ARC Book Review: Bellewether by Susanna Kearsley
ashley | I don’t generally gravitate towards historical fiction, but I adore Susanna Kearsley’s books, likely because she mixes the historical romance with a tinge of supernatural and always sweeps me away to a realm somewhere between reality and fantasy. She is an author I keep tabs on, so I was thrilled when Simon and Schuster Canada sent me a copy of her new book, Bellwether.
Bellwether follows the reliable standard for a lot of Kearsley’s books; we have a present day woman somehow stumbling onto a mystery from the past that she has to untangle and figure out. This time around, it’s Charley, a museum curator who joins a team at an old house-turned-museum and dives deep into the star-crossed love story of Lydia Wilde and a French-Canadian soldier name Jean-Phillipe.
I always enjoy Kearsley’s writing and characters. The women are strong and colourful, standing their ground and always very lively. The historical facts are interesting and relevant, but they aren’t overwhelming, which for someone like myself who isn’t totally fixated on history, is a blessing. There’s enough to ignite an interest and perhaps offer a lesson about the events of that era, but not too much as to completely dominate the story itself. She always creates a beautiful balance.
While I enjoyed the story of Ms. Wilde and her Canadian soldier, I wasn’t entirely wooed by this book. I felt that the romances, both the historical and the present, weren’t given enough time to properly blossom and build, like I’ve seen in other books. It seemed like in each case, the characters were harbouring interests and flirting with the concept, and then all of a sudden they were involved. I felt that previous books spent a bit more time in between, building that relationship, and I usually quite enjoyed that.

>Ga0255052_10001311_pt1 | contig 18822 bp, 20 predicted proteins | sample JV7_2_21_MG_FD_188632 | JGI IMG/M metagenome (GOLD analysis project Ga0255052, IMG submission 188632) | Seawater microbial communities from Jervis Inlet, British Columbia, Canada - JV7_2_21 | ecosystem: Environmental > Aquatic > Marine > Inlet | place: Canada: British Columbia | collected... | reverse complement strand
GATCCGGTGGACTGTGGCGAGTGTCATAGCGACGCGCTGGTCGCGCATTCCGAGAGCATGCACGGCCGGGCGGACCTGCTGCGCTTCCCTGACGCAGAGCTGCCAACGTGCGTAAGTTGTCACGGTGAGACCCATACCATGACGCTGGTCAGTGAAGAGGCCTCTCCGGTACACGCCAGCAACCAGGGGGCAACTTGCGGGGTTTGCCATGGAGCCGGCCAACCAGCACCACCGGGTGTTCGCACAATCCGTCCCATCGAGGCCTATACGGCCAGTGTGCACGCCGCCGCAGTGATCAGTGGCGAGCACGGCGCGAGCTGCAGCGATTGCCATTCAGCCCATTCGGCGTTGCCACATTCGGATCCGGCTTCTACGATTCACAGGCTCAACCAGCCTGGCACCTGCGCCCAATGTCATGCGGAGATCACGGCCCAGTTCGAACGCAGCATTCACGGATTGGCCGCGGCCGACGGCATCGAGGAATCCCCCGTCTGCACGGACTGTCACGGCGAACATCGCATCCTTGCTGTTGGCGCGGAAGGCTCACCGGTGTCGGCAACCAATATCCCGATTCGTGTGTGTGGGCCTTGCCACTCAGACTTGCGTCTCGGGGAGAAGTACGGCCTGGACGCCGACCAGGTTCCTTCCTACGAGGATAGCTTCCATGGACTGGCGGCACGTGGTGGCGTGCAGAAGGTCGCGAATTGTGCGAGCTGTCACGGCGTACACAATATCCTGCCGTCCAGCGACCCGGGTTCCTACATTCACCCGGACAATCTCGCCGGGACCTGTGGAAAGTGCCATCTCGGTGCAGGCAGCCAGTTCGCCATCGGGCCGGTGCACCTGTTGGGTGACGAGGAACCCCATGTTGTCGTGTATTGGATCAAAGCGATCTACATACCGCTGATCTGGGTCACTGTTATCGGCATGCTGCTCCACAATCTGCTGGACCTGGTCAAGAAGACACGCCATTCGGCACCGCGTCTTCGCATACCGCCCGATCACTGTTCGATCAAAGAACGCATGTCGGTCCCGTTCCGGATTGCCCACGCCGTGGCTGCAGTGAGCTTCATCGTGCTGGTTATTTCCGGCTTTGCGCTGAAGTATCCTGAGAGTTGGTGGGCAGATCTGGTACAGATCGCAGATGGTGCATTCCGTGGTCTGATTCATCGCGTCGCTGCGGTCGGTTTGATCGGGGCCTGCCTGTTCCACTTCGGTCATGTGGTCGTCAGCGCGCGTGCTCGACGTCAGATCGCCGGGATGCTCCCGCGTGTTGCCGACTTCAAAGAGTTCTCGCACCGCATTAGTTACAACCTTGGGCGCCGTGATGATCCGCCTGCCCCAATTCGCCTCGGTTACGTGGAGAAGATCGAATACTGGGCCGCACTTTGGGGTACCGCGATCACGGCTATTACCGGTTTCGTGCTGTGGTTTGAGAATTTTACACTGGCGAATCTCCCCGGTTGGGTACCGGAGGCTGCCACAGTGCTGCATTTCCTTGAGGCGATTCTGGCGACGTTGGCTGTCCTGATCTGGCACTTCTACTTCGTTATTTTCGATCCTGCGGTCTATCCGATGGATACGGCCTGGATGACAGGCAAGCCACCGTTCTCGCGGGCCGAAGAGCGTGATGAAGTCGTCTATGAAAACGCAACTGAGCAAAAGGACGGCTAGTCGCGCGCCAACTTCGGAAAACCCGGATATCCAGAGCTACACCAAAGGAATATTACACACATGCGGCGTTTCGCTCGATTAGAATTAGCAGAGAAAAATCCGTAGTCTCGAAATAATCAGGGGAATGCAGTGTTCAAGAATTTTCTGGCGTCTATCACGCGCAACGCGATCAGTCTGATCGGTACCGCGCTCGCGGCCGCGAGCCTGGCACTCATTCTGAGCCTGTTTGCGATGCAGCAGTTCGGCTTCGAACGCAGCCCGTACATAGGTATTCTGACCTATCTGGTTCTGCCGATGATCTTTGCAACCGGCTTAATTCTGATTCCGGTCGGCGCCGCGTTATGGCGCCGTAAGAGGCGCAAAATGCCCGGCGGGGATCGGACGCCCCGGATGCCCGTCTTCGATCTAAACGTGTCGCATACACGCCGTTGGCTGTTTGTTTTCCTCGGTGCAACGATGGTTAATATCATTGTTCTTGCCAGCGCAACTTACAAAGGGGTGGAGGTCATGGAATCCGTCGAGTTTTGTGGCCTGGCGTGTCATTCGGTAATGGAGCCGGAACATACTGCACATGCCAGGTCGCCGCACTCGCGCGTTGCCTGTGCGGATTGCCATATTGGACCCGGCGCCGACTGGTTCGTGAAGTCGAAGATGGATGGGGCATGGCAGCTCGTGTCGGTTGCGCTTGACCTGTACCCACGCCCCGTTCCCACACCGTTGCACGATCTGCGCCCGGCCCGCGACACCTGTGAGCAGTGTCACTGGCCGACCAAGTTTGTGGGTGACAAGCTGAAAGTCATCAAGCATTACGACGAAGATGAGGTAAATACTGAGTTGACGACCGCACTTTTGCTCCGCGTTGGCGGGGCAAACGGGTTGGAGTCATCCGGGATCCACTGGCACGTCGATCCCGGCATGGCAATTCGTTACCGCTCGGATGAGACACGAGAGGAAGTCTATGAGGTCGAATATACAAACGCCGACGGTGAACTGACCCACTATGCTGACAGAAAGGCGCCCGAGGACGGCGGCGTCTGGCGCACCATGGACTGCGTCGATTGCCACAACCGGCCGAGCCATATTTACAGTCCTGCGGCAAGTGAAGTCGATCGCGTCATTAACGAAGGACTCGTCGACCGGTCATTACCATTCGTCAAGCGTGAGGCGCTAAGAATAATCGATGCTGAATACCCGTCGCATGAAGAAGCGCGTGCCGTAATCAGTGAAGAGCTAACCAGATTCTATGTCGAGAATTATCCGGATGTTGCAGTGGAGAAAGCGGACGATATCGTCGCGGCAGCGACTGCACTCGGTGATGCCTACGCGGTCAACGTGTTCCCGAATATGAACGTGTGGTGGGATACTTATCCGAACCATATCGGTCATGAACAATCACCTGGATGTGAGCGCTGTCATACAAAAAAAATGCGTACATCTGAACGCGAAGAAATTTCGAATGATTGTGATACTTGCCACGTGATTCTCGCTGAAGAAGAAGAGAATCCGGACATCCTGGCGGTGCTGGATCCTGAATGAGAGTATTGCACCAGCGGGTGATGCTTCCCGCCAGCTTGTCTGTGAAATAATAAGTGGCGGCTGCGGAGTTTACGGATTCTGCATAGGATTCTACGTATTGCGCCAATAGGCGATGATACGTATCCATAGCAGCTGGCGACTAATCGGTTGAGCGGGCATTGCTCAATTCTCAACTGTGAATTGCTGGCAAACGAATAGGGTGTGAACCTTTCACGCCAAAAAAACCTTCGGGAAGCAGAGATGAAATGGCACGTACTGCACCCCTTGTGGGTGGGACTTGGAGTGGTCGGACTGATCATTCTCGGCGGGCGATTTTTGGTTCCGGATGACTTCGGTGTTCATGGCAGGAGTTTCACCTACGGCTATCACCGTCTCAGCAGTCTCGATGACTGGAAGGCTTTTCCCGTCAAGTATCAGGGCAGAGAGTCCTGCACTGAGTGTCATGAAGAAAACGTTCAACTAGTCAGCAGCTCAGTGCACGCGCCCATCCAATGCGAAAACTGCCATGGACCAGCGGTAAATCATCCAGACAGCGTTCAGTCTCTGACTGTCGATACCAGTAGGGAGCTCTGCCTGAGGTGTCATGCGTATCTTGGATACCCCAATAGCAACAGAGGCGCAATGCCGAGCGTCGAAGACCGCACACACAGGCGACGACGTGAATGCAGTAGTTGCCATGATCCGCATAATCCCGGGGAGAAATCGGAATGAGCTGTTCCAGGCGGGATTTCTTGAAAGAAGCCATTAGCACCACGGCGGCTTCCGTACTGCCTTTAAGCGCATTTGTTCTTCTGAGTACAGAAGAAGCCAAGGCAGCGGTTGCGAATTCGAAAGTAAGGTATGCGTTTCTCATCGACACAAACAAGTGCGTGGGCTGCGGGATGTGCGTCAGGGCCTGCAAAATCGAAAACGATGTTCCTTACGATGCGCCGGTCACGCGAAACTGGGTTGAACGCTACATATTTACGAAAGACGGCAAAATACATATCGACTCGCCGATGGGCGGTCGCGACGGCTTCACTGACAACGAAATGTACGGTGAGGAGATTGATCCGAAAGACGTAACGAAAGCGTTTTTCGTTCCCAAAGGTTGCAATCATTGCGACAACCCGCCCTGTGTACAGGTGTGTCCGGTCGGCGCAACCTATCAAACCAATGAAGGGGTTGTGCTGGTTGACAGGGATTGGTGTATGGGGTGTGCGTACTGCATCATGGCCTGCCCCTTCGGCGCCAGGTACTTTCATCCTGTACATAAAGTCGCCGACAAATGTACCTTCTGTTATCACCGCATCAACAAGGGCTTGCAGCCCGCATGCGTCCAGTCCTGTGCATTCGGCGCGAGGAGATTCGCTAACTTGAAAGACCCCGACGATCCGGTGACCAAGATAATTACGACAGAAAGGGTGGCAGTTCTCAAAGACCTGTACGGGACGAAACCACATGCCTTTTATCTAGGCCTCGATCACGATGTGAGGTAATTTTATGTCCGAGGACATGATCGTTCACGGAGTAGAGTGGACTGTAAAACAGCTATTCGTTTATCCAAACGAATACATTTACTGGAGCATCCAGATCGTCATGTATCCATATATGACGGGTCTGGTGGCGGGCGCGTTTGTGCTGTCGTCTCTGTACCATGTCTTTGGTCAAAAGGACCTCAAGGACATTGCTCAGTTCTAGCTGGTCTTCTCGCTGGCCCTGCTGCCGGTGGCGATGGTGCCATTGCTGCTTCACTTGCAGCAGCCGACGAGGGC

I also felt that the supernatural element this time around was far too subtle. It didn’t really give a lot of weight to the story, it was meant to be helpful to present day Charley, but she pretty much discovered everything on her own anyway and I think eliminating this aspect from the book wouldn’t have really changed anything significant in it.
As always, this was beautifully written, but I felt like it was a little slow moving and anti-climactic. It was a nice story, but not much really happened other than the romance elements and as I mentioned, I felt those could have been a little more thoroughly explored. But Kearsley does always provide a wonderful balance between fact and fiction, past and present, and I will always gravitate to whatever she puts out.
april 24, 2018